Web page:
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Chabrol didn't deviate from a four-square, realistic mode. The play opened in total darkness with the sound of waves pounding the shore. The set, a grey stone, subterranean dungeon, failed completely to create the claustrophobic atmosphere Strindberg's regressive dyad moves in as their element. The actors took an elegant, comedy of manners approach. When Alice, who looked like a denizen of Toulouse-Lautrec's demimonde -alerted Kurt to the fact that she needed to slip into something more comfortable, she languidly unbuttoned her bodice. When he kissed her open bosom, she squealed like a sow, then burst into giggles. Only Michel Bouqet as Edgar was not deceived by the realistic surfaces of the play. Only he caught the restless spiritual fever that drives Strindberg's lost souls. And the violence. His "Entry of the Boyars" was one of the few scenes that caught fire theatrically. Storming back and forth in a frenzy of impotent rage, one actually expected him to lop off Kurt's head with his saber and then go to work on the audience. "We live, we die, we become fertilizer . . ." By shrugging his shoulders and waving his hand as if to shoo away a nagging fly, Bouqet also pierced beyond the bravado to Edgar's despair. A master actor in a master role, but acting in a vacuum. No production of a great play is ever completely a waste. Chabrol did catch some of the light-hearted good humor of the play-a quality sadly lacking in Anglo-Saxon productions that tackle Strindberg as boxer versus slugger. But high spirits are as much a part of Dance of Death as anger and agression , and in the anniversary scene-with only a candelabra flickering across the stage-one sensed some of the excitement expected from Chabrol all along. "Literature," Strindberg complained "makes me sick. It's a disgusting occupation , stripping yourself and your acquaintances naked." Unfortunately, Chabrol didn't strip Strindberg far enough. FertilityDance Kaibola Village Trobriand Island (Papua New Guinea) Bettina L. Knapp On the Trobriand Islands of Papua New Guinea dances are often associated with yam cults. Perhaps because yams are the staple food in the Trobriands, they have taken on a kind of sacredness. Great care is therefore taken in preparing them. After they have been uprooted from the 61 garden grounds, cleaned and dried, they are exhibited and contemplated with veneration. Then they are carried into the village with the same respect and awe accorded saints' effigies and religious relics in the West. The yams, their number depending upon the tribe's wealth, are neatly stacked in specially built open yam houses located in the center or inner ring of the village, where they are protected by a circle of people's houses. Around the thatched-roof habitations, which are elevated from the ground, is a ring of trees and vegetation which further guarantees the safety of the community's sacred food. Performed at Kaibola village, the fertility dance is an important ritual in Trobriand culture, a ritual celebration of the earth's yam yield, and of the procreative powers of women. Trobriand women are granted great sexual license: from the time they reach puberty to the day they marry, unmarried girls are not only allowed, but encouraged to have as many relationships as possible. Once married, however, they are expected to remain faithful to their husbands-for ten months of the year. Only during the yam festival period, in July and August, does society again sanction sexual freedom for them. The fertility dance, with its explicit gestures and tug-of-war, is performed exclusively by women, usually during the annual feast period, known as the milamela, when yams are plentiful. The milamela, which Bronislaw Malinowski called a "social and magico-religious phenomenon," ushers in a period of dancing that may last from one moon to the next, the dancing accompanied by increased sexual activity. Bare-breasted young girls and married women alike wear grass skirts, some decorated with leaves, herbs, and cowrie shells. On their faces and bodies various intriguing designs are painted, most frequently circular motifs symbolizing cycles of nature. Like the Trobriand men, women have their secret societies...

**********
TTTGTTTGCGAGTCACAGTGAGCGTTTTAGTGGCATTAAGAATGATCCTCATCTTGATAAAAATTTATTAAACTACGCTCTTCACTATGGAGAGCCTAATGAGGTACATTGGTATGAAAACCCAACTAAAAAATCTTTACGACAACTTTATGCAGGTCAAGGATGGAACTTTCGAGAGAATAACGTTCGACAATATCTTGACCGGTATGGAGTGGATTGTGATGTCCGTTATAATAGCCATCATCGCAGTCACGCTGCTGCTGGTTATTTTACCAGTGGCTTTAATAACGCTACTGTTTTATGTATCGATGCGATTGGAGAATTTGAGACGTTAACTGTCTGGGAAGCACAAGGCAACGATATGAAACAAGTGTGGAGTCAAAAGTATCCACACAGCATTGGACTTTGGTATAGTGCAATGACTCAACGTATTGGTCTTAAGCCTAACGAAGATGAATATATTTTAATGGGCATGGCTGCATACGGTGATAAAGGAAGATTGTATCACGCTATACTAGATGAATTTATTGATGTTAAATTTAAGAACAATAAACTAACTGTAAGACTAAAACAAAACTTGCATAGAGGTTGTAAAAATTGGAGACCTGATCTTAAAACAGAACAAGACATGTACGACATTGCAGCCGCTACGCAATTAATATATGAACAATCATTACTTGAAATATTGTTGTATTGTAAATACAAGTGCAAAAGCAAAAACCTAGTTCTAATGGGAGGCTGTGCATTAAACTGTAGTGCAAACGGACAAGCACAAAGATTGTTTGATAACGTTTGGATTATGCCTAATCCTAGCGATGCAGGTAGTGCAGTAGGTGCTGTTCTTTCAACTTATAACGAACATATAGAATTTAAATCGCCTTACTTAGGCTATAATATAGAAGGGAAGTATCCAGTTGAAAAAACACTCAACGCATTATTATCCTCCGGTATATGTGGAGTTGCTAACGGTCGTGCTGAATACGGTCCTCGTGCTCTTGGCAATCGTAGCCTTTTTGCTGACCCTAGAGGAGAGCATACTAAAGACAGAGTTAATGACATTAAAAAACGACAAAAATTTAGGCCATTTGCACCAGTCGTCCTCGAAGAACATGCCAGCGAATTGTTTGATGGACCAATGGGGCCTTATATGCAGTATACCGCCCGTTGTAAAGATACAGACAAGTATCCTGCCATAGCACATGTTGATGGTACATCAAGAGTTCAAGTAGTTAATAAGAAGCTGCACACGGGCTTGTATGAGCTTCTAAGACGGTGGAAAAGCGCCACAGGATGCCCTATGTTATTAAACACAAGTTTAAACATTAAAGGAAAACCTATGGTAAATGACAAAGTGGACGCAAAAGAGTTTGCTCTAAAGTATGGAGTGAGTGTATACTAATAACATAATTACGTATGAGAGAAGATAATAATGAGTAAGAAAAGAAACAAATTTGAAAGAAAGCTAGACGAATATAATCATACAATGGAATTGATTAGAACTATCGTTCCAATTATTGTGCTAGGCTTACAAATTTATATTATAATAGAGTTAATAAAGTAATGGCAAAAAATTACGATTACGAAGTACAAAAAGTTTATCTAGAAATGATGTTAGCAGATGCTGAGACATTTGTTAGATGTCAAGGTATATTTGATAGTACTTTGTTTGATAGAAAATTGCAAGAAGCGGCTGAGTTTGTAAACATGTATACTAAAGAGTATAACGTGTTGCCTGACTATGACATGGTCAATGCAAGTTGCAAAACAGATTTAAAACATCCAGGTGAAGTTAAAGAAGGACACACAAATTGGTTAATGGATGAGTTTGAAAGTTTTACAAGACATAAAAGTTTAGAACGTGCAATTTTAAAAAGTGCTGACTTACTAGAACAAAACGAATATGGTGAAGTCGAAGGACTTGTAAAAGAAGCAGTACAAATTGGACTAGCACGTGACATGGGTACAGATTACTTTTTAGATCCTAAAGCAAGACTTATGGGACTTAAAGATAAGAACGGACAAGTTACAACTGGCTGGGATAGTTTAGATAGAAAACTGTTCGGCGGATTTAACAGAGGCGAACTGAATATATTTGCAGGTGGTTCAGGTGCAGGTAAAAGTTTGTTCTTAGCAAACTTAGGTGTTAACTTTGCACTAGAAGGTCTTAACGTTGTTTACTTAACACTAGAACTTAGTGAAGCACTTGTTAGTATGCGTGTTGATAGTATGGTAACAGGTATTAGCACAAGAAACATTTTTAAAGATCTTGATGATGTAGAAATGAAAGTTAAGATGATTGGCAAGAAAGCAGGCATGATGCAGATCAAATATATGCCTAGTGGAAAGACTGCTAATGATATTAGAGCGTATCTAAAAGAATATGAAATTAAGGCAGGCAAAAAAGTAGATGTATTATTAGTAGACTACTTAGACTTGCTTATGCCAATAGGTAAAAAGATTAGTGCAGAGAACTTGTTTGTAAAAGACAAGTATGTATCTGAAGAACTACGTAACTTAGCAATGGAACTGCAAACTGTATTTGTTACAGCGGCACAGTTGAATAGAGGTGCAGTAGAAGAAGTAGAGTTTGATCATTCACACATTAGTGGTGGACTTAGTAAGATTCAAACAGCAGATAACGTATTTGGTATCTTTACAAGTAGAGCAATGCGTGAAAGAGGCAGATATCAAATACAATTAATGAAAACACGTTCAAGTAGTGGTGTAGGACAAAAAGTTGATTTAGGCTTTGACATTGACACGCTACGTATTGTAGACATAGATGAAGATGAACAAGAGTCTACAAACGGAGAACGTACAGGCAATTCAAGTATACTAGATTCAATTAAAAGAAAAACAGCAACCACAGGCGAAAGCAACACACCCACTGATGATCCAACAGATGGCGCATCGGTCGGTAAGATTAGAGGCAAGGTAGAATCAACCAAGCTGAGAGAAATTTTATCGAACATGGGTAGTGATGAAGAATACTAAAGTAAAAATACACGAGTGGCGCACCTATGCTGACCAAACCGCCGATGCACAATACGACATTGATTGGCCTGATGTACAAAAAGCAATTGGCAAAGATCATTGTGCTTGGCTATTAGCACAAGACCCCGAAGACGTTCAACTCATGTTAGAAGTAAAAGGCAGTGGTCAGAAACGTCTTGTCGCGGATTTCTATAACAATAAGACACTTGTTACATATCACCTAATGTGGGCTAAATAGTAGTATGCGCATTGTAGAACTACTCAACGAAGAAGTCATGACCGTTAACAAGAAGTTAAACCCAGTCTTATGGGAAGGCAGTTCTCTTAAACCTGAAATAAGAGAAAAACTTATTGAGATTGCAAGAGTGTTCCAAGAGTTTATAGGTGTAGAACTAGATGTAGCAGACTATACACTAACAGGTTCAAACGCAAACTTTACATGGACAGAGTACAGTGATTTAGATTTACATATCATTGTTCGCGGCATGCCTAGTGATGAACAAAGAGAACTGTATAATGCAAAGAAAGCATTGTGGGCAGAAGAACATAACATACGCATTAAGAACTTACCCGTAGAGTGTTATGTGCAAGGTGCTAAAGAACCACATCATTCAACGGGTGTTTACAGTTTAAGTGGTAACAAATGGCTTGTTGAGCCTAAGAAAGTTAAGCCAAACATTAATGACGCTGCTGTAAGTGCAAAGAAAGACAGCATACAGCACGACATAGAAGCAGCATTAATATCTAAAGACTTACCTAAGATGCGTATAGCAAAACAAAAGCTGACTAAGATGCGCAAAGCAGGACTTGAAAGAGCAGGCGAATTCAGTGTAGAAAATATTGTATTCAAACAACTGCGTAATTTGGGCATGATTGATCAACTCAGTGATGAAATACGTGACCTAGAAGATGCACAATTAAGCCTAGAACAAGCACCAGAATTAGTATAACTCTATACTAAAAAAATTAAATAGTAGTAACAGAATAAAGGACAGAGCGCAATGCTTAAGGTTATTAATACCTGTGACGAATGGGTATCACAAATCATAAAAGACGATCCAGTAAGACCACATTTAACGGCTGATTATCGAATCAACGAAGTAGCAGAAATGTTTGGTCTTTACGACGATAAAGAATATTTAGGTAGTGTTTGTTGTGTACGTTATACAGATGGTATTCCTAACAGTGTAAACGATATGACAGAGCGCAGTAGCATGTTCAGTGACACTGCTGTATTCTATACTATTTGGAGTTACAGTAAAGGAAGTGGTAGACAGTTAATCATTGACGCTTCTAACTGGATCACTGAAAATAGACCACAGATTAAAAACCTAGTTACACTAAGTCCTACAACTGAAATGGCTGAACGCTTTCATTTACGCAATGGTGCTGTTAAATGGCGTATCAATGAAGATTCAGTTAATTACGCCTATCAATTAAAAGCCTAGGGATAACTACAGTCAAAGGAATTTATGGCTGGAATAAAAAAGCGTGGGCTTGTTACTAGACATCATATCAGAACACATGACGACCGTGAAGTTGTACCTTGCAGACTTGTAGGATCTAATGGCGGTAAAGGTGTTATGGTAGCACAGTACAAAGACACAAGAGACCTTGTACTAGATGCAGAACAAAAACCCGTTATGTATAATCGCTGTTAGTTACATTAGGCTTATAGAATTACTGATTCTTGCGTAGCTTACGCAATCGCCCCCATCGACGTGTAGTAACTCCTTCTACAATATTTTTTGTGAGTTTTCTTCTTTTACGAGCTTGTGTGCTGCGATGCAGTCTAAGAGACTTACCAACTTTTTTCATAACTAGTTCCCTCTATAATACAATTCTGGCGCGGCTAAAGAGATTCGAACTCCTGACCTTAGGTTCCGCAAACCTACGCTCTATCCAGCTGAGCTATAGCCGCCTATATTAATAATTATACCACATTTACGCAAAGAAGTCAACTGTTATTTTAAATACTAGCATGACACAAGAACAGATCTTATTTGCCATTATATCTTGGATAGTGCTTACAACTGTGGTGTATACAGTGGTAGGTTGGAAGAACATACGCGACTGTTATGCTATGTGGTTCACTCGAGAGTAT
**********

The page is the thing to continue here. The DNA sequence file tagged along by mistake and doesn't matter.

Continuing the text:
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pp. 61-64
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